Public Sector Pay Protests

Pay restraints that the government claims has safe guarded job and services have resulted in protests of 80,000 to 90,000, by workers from the public sector, including hospital workers, teachers, and civil servants as well as rail and postal workers.

Average wages have fallen by £50 a week since 2008, according to Trades Union Congress (TUC), who organised many of the protests.

General secretary of TUC, Ms O’Grady said that top directors were being awarded 175 times more than the average worker, while five million people were earning less than the minimum living wage.

Mick Bowman, a 56 year-old mental health social worker, took part in the London march. He claimed that with the increased cost of living, combined with the absence of any pay rise for four years meant that he had suffered a substantial financial loss. Like many workers in the public sector he believes he is working under increasing pressure, with little support from the government.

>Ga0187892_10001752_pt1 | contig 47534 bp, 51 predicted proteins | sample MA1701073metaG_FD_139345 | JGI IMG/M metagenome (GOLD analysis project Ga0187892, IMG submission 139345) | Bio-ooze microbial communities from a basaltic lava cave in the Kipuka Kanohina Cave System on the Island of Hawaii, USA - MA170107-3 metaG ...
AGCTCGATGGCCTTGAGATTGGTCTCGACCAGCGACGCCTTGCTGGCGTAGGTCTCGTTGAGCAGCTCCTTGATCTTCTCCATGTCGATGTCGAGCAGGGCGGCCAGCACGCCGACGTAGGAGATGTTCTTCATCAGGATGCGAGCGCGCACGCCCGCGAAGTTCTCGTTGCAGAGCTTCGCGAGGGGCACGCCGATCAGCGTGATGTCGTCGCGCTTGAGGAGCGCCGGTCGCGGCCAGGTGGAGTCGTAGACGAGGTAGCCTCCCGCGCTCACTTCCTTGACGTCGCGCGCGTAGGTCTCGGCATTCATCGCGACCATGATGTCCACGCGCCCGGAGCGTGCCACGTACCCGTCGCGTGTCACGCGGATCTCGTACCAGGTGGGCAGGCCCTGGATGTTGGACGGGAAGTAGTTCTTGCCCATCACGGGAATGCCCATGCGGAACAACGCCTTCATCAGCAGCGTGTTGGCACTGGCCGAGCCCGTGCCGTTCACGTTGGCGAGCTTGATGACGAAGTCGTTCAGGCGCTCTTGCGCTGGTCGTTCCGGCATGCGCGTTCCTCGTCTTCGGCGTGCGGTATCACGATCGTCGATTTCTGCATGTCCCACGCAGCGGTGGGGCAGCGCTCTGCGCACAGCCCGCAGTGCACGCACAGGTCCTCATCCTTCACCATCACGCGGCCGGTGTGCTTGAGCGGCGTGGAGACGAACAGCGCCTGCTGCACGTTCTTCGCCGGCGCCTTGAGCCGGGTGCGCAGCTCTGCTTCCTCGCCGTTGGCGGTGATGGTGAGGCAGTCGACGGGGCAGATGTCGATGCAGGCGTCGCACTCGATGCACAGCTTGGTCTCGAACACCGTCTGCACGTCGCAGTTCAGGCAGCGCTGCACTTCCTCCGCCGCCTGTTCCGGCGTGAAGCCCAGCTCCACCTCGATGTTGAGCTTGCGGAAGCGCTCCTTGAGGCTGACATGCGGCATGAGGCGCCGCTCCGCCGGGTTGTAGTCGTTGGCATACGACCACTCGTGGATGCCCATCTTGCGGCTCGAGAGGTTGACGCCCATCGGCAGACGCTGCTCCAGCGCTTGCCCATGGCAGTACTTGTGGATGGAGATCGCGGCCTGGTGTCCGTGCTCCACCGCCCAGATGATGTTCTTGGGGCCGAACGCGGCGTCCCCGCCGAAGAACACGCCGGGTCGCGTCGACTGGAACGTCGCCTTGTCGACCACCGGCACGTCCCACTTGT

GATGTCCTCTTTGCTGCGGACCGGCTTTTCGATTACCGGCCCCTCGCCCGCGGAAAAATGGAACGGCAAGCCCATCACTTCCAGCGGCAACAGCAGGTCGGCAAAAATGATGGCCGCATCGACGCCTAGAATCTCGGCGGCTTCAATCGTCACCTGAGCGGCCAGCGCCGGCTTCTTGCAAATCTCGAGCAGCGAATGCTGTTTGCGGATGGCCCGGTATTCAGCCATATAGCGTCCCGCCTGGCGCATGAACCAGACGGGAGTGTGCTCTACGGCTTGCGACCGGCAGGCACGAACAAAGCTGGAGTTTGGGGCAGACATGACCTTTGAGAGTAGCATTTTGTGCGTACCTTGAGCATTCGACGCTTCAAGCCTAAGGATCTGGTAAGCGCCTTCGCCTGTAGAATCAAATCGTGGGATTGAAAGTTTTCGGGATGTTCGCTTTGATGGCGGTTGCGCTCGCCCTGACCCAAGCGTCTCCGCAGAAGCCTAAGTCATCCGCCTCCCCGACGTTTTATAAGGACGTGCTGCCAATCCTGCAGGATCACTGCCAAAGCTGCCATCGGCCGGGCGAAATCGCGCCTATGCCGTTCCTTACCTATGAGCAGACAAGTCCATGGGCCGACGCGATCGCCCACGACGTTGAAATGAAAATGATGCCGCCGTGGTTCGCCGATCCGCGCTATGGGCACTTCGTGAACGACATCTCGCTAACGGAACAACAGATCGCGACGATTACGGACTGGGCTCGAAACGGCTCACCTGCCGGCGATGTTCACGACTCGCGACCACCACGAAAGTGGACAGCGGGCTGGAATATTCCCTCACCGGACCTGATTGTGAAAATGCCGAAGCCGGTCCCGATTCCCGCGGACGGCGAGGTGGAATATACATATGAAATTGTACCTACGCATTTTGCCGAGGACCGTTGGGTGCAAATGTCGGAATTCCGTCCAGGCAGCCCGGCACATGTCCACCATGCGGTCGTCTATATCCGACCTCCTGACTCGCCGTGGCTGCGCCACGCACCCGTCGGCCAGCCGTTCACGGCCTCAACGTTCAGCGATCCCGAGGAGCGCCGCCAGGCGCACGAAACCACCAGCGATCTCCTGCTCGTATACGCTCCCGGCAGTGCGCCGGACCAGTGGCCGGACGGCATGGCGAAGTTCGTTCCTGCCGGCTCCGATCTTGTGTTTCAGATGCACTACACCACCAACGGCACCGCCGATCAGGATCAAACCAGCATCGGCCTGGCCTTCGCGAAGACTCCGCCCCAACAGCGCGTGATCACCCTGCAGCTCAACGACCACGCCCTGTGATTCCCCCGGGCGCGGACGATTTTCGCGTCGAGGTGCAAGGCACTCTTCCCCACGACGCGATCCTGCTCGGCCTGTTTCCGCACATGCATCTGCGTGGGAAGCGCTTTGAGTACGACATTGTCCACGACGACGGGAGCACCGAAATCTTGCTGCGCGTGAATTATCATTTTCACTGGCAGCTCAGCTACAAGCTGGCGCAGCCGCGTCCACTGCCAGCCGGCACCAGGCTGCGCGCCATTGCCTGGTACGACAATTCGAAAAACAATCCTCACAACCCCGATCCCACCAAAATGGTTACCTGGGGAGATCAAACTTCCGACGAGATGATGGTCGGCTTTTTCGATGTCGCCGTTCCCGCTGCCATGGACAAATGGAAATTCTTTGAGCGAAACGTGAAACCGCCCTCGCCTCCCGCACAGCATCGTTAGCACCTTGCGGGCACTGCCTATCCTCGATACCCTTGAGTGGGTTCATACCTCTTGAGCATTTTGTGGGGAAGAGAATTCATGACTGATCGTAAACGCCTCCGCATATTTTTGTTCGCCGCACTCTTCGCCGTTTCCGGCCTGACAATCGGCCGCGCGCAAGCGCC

Bowman criticised the government, saying that ‘The National Debt was manageable and the way to deal with it is not to cut jobs and shrink the public sector.’

‘It’s time to invest more in the public sector and get people into a position where they are able to spend more and put more money into the tax system.’


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